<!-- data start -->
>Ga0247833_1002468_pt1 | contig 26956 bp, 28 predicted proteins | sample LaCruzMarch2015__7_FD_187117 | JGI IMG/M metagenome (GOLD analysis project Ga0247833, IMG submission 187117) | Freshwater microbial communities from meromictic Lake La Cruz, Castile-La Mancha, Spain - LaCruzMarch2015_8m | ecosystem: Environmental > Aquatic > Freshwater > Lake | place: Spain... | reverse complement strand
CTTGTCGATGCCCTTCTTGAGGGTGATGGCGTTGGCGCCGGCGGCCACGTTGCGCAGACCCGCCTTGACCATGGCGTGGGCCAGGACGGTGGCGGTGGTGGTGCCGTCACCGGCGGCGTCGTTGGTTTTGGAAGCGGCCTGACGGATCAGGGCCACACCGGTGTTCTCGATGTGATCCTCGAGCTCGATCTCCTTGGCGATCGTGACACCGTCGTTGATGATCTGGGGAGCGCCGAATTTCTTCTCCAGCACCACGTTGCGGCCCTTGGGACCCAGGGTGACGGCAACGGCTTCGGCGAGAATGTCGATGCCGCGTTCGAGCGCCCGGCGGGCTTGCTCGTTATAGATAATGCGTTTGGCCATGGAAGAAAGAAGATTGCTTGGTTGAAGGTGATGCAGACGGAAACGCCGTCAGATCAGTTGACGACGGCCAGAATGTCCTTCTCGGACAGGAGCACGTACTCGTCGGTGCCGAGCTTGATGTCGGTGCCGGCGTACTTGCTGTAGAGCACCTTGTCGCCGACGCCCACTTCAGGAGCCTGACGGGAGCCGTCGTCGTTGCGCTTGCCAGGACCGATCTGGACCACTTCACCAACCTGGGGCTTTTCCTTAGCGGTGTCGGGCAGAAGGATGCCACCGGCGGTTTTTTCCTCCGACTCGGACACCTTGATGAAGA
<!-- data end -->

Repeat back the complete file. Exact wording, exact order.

>Ga0247833_1002468_pt1 | contig 26956 bp, 28 predicted proteins | sample LaCruzMarch2015__7_FD_187117 | JGI IMG/M metagenome (GOLD analysis project Ga0247833, IMG submission 187117) | Freshwater microbial communities from meromictic Lake La Cruz, Castile-La Mancha, Spain - LaCruzMarch2015_8m | ecosystem: Environmental > Aquatic > Freshwater > Lake | place: Spain... | reverse complement strand
CTTGTCGATGCCCTTCTTGAGGGTGATGGCGTTGGCGCCGGCGGCCACGTTGCGCAGACCCGCCTTGACCATGGCGTGGGCCAGGACGGTGGCGGTGGTGGTGCCGTCACCGGCGGCGTCGTTGGTTTTGGAAGCGGCCTGACGGATCAGGGCCACACCGGTGTTCTCGATGTGATCCTCGAGCTCGATCTCCTTGGCGATCGTGACACCGTCGTTGATGATCTGGGGAGCGCCGAATTTCTTCTCCAGCACCACGTTGCGGCCCTTGGGACCCAGGGTGACGGCAACGGCTTCGGCGAGAATGTCGATGCCGCGTTCGAGCGCCCGGCGGGCTTGCTCGTTATAGATAATGCGTTTGGCCATGGAAGAAAGAAGATTGCTTGGTTGAAGGTGATGCAGACGGAAACGCCGTCAGATCAGTTGACGACGGCCAGAATGTCCTTCTCGGACAGGAGCACGTACTCGTCGGTGCCGAGCTTGATGTCGGTGCCGGCGTACTTGCTGTAGAGCACCTTGTCGCCGACGCCCACTTCAGGAGCCTGACGGGAGCCGTCGTCGTTGCGCTTGCCAGGACCGATCTGGACCACTTCACCAACCTGGGGCTTTTCCTTAGCGGTGTCGGGCAGAAGGATGCCACCGGCGGTTTTTTCCTCCGACTCGGACACCTTGATGAAGA